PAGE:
What I’m saying here is that if Tony Hawk quit the first time he fell off his skateboard, he wouldn’t have sold 30 million copies of a video game with his name on it. If you want to see true perseverance, there’s a great video I’ll link here of Tony Hawk at age 49 trying to replicate his historic 900-degree spin. He finally gets it (uh, spoiler alert?), but roughly half of this video is him slamming into the deck in ways that look increasingly painful. The expressions on his face as the struggle goes on tells you everything you need to know, and it serves as a very visual reminder that nobody is perfect, and that every single person who has ever tried anything has failed at it at some point. And they’ve probably failed at it a lot.
But they get back up. Every. Single. Time.
Success in the face of failure can also create some very interesting and unexpected results. For instance, Coca-Cola was invented by a Civil War veteran who was trying to find something to help him deal with the chronic pain associated with having a cavalry saber slashed across his midsection. Penicillin was discovered by a scientist who got lazy and didn’t clean his petri dishes. The Big Bang was uncovered by two guys who built an antenna and couldn’t figure out why it was buzzing so much. Viagra was formulated to be a heart medication. Christopher Columbus died still thinking he was hanging out on some islands off the coast of India. These discoveries were all a failure to accomplish the initial goal, but it’s another example of why it helps us to continue on in the face of adversity – you never really know where your path leads until you grit your teeth and decide to start walking it.
So, at the risk of sounding even more like some cheesy self-help book or an over-hyped personal trainer yelling at you at the gym, all of these stories and examples combine to tell us one thing – when failure stares you in the face, the world kicks your butt, and an army of trolls and other assorted worthless naysayers are crushing your soul, you have two options before you: You can give up, lie down, and let yourself drown in a sea of self-pity, or you can claw your way out of that hole, drag yourself back to your feet, and show the world that you are ready to utterly destroy everything in your path.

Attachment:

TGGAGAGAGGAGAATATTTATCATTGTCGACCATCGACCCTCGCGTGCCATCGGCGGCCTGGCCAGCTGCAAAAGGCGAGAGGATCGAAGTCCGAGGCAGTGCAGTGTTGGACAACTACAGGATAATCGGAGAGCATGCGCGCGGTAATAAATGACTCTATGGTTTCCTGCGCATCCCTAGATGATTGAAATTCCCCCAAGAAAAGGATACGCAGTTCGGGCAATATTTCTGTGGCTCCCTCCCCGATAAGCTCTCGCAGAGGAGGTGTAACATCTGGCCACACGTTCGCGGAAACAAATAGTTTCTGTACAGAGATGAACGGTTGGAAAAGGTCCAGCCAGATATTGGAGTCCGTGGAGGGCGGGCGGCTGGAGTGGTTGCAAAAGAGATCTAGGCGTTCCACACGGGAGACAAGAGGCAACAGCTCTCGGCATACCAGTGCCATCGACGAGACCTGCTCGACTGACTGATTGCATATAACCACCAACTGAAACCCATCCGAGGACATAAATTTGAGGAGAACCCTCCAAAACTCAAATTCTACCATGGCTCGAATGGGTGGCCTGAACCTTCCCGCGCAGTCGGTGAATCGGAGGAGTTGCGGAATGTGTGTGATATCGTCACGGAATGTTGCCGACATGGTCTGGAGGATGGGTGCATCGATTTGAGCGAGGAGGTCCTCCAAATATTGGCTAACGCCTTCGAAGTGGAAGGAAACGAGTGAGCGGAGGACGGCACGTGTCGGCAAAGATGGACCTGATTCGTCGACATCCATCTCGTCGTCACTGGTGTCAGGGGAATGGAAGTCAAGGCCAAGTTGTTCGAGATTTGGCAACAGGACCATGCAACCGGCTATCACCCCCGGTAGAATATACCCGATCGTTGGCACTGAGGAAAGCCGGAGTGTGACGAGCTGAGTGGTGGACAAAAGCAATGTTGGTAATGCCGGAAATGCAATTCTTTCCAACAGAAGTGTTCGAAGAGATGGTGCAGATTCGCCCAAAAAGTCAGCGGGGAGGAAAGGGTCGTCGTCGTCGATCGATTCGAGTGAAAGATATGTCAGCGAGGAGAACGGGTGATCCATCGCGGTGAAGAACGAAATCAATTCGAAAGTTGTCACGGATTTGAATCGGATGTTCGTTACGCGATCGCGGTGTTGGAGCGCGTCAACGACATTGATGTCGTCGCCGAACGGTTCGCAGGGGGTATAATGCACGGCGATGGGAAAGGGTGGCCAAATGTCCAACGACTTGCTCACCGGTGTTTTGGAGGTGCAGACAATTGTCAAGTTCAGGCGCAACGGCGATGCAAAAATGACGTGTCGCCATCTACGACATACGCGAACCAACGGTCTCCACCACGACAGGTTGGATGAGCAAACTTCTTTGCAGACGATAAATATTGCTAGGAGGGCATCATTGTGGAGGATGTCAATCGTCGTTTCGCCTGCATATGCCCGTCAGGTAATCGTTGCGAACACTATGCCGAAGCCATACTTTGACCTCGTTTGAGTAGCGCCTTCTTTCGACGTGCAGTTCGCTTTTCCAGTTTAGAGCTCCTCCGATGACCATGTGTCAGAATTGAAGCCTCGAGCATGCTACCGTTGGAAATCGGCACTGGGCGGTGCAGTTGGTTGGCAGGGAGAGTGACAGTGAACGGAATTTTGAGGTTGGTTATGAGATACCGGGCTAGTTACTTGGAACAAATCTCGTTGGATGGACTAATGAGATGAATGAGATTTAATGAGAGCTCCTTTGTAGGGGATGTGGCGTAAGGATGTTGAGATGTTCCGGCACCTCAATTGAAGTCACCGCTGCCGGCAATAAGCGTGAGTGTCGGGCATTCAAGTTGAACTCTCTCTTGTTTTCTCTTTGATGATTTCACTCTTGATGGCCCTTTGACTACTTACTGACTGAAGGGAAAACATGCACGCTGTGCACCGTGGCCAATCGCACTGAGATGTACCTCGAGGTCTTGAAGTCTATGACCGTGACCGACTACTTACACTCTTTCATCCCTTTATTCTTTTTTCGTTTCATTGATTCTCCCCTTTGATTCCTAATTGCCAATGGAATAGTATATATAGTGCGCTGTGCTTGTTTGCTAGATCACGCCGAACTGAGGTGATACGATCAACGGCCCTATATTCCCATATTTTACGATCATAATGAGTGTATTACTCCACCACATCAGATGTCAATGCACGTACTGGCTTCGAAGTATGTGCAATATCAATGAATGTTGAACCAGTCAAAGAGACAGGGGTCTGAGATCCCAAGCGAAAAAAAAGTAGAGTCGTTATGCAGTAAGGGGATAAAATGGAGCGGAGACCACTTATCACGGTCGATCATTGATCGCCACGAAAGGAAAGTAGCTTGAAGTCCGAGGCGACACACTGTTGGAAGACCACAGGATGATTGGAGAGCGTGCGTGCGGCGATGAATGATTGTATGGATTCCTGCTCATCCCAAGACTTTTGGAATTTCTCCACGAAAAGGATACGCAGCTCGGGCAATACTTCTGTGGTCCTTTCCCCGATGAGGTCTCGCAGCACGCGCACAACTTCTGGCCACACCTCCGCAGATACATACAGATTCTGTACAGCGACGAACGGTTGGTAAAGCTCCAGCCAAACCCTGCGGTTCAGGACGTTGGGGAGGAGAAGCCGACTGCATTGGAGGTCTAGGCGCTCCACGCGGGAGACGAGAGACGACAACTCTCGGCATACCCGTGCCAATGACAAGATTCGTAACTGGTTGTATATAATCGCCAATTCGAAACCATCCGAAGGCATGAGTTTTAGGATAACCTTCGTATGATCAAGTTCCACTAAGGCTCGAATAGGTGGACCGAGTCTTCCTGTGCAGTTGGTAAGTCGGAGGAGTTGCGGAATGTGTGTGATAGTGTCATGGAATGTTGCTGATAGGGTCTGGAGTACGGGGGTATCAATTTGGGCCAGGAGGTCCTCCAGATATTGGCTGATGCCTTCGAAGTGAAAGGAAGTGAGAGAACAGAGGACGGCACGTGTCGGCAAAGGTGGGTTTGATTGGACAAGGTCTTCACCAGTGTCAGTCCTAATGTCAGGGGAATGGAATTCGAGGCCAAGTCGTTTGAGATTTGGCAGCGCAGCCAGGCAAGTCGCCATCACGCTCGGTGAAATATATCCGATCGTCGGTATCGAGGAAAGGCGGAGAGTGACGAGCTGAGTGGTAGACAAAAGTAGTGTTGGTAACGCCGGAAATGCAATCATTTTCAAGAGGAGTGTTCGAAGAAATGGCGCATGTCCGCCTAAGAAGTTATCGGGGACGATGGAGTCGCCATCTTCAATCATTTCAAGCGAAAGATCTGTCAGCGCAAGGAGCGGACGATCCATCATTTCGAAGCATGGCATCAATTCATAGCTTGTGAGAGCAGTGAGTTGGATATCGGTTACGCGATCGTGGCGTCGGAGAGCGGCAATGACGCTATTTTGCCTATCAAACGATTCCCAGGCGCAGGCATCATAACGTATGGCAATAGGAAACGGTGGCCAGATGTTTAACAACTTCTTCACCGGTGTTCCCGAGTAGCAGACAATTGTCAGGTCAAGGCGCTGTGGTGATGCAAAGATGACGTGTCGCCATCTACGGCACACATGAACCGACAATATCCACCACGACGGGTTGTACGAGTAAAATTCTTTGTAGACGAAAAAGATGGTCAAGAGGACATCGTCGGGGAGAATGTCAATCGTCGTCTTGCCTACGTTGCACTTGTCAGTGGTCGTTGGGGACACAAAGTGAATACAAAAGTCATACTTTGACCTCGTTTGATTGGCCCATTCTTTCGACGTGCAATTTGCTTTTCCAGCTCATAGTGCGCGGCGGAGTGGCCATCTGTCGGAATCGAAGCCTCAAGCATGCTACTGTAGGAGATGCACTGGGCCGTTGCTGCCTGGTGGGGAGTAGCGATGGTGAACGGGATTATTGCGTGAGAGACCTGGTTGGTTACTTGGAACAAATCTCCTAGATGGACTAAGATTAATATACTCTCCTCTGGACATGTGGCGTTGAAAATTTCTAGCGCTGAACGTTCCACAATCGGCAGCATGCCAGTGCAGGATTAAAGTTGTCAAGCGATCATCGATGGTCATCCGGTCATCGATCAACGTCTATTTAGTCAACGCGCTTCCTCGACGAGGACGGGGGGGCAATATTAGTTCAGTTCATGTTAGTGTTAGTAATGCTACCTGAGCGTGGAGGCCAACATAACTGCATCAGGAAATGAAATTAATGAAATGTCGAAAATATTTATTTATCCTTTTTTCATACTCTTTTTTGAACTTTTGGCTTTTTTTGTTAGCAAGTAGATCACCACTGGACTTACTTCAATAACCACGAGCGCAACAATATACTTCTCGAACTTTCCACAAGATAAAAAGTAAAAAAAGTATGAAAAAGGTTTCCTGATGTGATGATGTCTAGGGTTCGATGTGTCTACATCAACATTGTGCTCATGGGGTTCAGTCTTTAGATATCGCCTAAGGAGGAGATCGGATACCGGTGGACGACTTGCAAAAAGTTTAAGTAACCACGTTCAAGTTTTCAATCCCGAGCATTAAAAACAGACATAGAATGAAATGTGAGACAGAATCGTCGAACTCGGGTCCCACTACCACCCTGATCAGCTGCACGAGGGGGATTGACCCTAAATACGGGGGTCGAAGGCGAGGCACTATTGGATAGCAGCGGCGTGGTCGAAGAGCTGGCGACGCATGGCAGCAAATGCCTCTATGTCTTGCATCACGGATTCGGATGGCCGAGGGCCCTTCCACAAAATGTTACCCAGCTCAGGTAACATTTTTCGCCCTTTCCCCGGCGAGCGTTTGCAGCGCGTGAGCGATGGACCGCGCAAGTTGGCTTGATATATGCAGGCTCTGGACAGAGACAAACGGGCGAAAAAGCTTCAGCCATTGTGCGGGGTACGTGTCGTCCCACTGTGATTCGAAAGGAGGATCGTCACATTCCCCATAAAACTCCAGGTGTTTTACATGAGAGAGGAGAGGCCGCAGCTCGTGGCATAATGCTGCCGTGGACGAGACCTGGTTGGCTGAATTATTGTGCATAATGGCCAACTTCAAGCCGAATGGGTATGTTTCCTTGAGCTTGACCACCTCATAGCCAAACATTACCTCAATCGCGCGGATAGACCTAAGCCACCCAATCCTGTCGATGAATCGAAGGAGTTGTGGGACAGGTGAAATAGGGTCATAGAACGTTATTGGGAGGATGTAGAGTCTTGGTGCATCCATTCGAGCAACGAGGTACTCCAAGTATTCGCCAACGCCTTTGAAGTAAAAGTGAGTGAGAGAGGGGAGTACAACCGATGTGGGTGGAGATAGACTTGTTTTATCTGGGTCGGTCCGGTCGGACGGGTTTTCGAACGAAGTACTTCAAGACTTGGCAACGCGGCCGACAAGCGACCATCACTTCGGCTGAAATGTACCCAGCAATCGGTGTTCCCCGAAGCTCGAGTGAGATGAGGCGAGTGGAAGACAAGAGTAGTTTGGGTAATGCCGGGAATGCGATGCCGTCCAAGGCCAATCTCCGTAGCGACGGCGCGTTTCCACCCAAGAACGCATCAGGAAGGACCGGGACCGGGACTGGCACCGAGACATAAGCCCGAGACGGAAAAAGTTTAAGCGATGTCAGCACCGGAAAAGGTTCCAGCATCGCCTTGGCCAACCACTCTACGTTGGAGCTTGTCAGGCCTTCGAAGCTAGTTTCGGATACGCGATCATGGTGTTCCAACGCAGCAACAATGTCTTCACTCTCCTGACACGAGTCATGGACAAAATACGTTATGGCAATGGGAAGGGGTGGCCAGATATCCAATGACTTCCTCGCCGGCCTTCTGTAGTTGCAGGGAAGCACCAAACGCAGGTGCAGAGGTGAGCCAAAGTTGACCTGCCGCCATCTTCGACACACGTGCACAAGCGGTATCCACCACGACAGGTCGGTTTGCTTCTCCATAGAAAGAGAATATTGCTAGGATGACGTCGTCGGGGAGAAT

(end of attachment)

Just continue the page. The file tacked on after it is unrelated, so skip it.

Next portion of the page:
Success is there for the taking. But you won’t get there without a few failures along the way.
So be prepared to get back up.
Ben Thompson is the award-winning author of twelve books on various awesome historical subjects, including the Badass, Guts & Glory, and Epic Fails series. He has appeared on television programs for The History Channel, Discovery, and The American Heroes Channel, written dozens of print articles, and has run the successful website badassoftheweek.com since 2004. Ben’s work has received awards from the National Parenting Publications, the International Literary Organization, and the Parent’s Choice Group, though what he’s probably most proud of is the time the local newspaper called him “Seattle’s Sexiest Dungeon Master” while writing about his weekly Dungeons & Dragons game.
Erik Slader is the creator of “Epik Fails of History” a blog (and podcast) about the most epic fails… of history.